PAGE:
The Colonnade and Gable

‘Gaudí drew his design for the Passion Facade for the Sagrada Família church as early as 1917, nine years before he died. The Passion Facade is the end of the west transept, one of the two arms of the church plan that extends away from the centre of the church (the crossing), and at right angles to the main body of the building, the nave. When I say ‘drew’, this is a euphemism, as it was in fact a multimedia production of its day including ink, charcoal, pencil and gouache according to the accounts of his colleagues. The drawing does not survive but a fine detail photographic plate does. This has become the sole source of information on Gaudí’s specific design intent, although there are highly detailed ways of working with particular geometries, some of which I explore in the next two chapters.

The construction of the facade proceeds today as I write, but the realisation of its design post-Gaudí has occurred in three phases: several decades of prior study by colleagues based on site, scripted sketches as a means to develop the design rationale, and a mathematically driven fully parametricised design model. In this chapter, the story of the middle phase of ‘scripted sketching’ is explained in some detail.

The benefits of knowing Gaudí’s complete oeuvre in fine detail, and his working practice equally well for the last twelve years of his life, have led to an excellent apprenticeship in the amalgamation of analogue and digital design practice over my three decades of involvement. Post digitally I still start with a hand sketch with pencil on paper, even though my attitude to scripting is also resolutely in the sketching domain. Opportunities for design ketching using proprietary parametric design software are improving rapidly, but in 2001 when our design research studio began the design studies for this part of the building, such facility was not immediately apparent, and the relative facility then of the hand sketch prevailed.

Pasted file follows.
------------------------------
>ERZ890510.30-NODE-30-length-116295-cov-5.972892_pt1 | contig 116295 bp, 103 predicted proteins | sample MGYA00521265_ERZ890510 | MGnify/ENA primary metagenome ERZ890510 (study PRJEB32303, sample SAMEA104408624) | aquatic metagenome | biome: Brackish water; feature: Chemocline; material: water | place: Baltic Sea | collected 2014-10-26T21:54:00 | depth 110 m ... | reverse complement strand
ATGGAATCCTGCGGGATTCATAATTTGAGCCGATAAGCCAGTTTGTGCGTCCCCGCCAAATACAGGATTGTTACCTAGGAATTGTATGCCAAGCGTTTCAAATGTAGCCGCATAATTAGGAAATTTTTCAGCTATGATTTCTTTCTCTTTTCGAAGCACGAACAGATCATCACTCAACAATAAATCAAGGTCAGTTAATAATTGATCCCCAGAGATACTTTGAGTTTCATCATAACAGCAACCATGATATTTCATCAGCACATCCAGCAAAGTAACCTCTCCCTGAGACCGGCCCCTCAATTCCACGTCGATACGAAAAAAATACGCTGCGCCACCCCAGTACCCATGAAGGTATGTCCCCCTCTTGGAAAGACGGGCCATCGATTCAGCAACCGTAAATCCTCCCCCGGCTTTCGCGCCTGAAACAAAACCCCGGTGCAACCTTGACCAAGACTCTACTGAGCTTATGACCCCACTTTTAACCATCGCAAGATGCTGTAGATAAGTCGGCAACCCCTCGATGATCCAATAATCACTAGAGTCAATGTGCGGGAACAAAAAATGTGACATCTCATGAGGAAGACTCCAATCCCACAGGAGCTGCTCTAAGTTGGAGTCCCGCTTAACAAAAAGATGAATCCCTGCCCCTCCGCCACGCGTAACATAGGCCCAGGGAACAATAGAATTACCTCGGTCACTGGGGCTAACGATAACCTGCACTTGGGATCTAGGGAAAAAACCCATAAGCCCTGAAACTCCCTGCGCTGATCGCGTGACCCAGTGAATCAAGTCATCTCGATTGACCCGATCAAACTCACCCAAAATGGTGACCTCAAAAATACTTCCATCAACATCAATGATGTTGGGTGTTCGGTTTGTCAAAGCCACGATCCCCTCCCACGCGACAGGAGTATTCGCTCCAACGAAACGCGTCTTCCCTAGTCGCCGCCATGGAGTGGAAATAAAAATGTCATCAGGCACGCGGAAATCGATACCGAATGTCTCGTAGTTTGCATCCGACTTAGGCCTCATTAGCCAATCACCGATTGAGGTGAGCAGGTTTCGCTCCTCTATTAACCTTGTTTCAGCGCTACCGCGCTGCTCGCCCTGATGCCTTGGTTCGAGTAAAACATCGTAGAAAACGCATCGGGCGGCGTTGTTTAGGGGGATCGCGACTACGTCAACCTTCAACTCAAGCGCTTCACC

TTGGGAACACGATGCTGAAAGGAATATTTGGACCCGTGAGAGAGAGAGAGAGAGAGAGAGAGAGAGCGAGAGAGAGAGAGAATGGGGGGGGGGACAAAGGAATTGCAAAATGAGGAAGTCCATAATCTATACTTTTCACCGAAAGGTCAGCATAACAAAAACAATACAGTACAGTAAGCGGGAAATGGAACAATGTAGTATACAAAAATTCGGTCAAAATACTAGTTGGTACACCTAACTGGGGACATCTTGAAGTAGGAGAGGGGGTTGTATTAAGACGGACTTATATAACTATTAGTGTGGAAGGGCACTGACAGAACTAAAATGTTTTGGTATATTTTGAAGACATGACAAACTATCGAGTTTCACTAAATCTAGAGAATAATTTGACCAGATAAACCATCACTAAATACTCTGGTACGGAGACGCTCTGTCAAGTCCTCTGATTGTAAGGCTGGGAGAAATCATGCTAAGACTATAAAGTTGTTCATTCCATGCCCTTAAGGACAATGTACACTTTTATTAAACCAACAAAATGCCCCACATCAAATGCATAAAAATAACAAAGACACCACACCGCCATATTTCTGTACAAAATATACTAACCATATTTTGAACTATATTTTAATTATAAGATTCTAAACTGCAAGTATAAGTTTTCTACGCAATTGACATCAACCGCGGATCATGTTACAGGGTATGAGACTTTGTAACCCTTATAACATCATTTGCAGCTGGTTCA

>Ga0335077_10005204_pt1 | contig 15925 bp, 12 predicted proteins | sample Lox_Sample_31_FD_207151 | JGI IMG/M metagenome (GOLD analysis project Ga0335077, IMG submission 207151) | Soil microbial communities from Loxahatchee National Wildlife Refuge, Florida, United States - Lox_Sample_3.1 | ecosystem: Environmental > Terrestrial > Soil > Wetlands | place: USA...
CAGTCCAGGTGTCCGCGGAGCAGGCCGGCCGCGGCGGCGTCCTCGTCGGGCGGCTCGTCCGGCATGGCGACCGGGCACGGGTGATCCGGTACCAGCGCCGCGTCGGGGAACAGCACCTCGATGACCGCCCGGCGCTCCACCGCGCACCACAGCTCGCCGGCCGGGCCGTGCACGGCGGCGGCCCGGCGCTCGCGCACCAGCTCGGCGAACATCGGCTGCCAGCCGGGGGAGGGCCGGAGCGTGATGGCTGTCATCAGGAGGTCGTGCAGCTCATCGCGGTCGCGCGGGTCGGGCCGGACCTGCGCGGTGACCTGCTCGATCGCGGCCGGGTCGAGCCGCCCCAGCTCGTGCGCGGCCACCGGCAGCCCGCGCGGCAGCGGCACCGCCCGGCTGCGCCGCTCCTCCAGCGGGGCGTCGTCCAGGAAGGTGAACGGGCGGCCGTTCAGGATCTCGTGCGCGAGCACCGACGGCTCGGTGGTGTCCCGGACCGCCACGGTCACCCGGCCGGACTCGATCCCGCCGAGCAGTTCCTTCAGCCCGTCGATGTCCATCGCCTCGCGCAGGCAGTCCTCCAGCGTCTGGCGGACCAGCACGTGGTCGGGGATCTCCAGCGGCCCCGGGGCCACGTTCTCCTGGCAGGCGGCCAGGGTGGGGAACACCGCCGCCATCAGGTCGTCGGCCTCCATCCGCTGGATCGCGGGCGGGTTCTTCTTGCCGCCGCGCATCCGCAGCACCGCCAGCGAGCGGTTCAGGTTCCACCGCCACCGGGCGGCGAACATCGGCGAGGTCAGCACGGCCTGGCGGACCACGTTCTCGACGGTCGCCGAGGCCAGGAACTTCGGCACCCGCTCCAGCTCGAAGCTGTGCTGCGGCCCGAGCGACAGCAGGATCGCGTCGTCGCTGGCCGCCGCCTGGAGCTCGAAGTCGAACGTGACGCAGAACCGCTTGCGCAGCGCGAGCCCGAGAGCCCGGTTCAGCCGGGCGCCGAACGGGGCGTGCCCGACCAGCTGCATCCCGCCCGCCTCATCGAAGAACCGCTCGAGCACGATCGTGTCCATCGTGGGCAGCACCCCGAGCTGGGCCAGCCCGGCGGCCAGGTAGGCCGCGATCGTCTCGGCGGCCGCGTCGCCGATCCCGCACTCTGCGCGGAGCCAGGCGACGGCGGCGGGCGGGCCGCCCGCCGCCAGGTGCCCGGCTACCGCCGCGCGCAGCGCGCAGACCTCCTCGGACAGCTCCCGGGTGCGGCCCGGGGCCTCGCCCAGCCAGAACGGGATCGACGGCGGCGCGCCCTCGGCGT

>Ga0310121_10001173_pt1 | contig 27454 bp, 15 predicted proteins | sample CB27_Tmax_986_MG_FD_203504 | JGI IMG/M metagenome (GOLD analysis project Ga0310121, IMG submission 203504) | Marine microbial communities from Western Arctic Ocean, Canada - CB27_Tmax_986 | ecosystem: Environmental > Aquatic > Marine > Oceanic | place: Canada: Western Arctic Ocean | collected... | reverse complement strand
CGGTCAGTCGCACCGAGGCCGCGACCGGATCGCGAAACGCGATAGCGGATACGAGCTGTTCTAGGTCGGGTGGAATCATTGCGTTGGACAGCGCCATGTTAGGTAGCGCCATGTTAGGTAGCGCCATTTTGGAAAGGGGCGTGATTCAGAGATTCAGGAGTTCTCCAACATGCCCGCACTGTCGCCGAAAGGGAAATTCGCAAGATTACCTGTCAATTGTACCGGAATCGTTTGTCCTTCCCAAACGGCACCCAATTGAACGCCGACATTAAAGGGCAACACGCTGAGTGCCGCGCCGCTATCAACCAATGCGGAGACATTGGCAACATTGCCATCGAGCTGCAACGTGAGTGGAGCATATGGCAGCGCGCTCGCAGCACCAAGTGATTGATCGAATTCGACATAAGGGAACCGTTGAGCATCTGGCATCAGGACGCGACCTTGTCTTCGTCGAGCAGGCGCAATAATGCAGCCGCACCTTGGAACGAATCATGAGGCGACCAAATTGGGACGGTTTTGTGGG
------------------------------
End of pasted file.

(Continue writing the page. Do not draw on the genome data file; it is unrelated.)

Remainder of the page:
In terms of finding a fourth dimension of displacement as per the nave columns described above, our starting material, the photograph of the original drawing, appeared not to offer too many clues. At best, through the powerful chiaroscuro effects that Gaudí wrought on his drawing, there was at least a 2 ½ D story to be extracted, as he had used shadow with good effect. The façade faces west and is designed to be viewed at its most compelling during sunset, and his drawing gives a strong hint of how the effect of the low setting sun angles were to be exploited. The façade as a whole had been thought through quite extensively by former colleagues, not least because the transept to which it is attached was completed in 1978 along with the lower half of the façade, the portico formed from six soaring inclined columns. Our challenge has been the upper half, the narthex, and my account here deals only with the development of the column prototype.’

Text taken from: Chapter 5, ‘Dimensions’, Scripting Cultures: Architectural Design and Programming, John Wiley and Sons Ltd, London, 2012

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